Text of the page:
And I know you were all advising me to wear gloves when dealing with the courgettes, so I promise, I did for the final harvest – just for you guys.

A bit easier in the greenhouse, not as prickly or as cold, but big bowl fulls of jalapenos and San Marzano tomatoes. Yum! And not to forget the amazing mix of peppers.

The fun this year has to go to the carrots though, I don’t think I’ve had a single straight carrot, but I have had some Instagram stars…

The Jacob Reese Mogg (recumbent) of the carrot world went down a storm on twitter.

And I’ll leave this one to your imagination…

Going to put a bit more focus on flowers next year, so you’ll see a few changes in the greenhouse, namely a little bit less in the way of tomatoes and peppers, but hopefully, that will make for better-hanging baskets and borders, hurrah! And hopefully even BIGGER sunflowers than this year… which have been whoppers! Kate took some photos to show you… With an Eli for scale.

This is our tallest one

And our smallest…

I suspect the next few weeks will see lots of cooking to use up garden goodies, it may even be courgette fritters for tea tonight.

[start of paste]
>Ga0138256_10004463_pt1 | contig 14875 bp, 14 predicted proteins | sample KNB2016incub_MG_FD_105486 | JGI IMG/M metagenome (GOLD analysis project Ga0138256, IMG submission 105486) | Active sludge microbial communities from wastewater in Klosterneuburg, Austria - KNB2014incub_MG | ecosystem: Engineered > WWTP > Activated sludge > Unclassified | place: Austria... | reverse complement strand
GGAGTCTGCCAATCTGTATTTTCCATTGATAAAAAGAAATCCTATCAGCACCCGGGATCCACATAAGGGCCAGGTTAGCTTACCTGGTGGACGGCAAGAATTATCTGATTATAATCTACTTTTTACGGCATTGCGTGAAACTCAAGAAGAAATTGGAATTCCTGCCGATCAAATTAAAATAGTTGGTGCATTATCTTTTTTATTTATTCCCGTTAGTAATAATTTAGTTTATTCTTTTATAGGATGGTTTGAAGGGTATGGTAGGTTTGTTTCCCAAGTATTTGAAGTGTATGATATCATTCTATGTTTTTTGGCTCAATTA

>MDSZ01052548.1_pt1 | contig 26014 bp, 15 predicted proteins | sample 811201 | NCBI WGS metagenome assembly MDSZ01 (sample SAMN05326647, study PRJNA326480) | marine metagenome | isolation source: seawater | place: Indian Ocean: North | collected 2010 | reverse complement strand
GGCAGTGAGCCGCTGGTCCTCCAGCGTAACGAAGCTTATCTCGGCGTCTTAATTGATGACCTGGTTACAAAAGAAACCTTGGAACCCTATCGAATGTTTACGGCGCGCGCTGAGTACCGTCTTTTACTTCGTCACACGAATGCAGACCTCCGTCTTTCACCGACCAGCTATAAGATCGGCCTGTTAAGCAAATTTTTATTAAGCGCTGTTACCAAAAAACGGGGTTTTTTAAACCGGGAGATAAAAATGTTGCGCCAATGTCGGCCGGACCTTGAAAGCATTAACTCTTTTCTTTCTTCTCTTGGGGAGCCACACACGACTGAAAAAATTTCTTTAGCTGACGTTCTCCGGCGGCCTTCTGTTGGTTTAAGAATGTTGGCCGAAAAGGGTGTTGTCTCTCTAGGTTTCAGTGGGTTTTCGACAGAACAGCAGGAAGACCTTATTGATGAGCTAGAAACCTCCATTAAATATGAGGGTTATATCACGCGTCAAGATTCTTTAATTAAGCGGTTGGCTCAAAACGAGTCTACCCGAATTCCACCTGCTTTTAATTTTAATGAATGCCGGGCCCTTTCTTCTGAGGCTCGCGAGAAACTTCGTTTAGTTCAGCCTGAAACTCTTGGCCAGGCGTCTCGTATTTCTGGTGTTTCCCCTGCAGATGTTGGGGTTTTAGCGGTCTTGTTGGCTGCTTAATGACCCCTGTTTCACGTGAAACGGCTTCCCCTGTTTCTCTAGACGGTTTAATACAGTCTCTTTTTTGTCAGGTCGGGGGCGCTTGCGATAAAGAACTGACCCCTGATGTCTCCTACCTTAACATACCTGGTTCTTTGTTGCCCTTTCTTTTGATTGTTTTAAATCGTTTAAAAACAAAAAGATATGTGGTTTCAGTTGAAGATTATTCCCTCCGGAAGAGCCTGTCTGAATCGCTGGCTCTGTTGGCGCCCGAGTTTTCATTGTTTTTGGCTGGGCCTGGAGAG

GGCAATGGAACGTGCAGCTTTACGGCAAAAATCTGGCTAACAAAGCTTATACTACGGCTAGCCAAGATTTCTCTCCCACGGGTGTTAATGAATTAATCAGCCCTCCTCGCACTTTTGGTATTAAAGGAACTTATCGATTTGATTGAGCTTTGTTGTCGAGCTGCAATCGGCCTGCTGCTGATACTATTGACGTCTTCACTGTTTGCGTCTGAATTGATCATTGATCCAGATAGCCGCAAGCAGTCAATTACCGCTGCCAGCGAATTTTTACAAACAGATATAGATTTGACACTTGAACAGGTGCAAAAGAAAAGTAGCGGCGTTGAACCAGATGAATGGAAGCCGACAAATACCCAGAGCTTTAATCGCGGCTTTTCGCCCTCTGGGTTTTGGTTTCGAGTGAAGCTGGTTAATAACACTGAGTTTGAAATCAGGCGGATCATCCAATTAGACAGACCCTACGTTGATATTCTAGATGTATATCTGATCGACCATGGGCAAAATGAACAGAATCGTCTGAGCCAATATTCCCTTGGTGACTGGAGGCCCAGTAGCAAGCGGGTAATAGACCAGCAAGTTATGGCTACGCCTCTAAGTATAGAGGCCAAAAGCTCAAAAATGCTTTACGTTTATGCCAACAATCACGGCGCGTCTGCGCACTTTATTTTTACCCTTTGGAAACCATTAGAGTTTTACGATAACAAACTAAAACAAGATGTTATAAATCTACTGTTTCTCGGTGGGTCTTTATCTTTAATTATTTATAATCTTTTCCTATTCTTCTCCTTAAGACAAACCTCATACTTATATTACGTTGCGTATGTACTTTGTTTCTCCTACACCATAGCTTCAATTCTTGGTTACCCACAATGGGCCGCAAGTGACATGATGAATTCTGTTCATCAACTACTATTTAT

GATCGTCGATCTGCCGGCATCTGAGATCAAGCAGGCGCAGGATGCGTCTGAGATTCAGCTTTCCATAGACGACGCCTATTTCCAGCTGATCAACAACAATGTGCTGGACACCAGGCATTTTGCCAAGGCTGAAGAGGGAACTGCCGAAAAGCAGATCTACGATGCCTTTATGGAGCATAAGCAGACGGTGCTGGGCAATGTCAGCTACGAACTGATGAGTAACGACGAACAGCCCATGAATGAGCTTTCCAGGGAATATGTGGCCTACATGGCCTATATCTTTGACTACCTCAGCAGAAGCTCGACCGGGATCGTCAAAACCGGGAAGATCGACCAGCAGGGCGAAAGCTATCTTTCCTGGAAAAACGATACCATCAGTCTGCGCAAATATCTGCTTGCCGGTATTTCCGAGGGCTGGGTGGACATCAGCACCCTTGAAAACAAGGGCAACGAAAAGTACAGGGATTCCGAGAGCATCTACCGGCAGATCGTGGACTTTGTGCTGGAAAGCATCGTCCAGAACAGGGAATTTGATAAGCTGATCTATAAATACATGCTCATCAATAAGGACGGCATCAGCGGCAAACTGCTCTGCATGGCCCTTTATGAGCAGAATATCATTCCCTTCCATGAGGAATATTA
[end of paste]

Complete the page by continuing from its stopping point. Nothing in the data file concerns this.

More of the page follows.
If you have a harvest bounty and are running out of ideas…

http://www.eliapplebydonald.co.uk/blog/category/food-drink/bountiful_harvest

I think there may be a few more recipes coming your way soon to use up the amazing harvests we’re all having.

As ever, pop over to Youtube to join me in the greenhouse for a bit of a chat




Starting carrots in the root trainer

Way back in March when I was getting the spring planting underway, I spoke to you about the problems I can have getting carrots and beetroot to take. Mostly due to the length of time it takes for the ground to heat up here in Scotland and the fact that we can have gorgeous, warm spring weather one week and back to snow the next.

Well this year I took you guys on a bit of a different journey with me, I tried something which was a bit of a mad experiment. One random moment in the greenhouse I just thought, “what the heck”. I saw the root trainers sitting on the bench empty and decided to have a go at planting the carrots in them, that way I could keep them in the greenhouse, away from the pearls of the Scottish spring and hopefully, hopefully, give them a chance to establish before I put them out into the raised beds.

Well I am very happy to say that this worked an absolute treat and will now be my new go to way of getting carrots and beetroot going in spring.

The carrots not only ALL made it this year, but they came on so quickly and were ready to each much faster than normal. unfortunately the experiment of using the seed tape for beetroot wasn’t as successful, but next year the beetroot will be joining the carrots in their new adventure.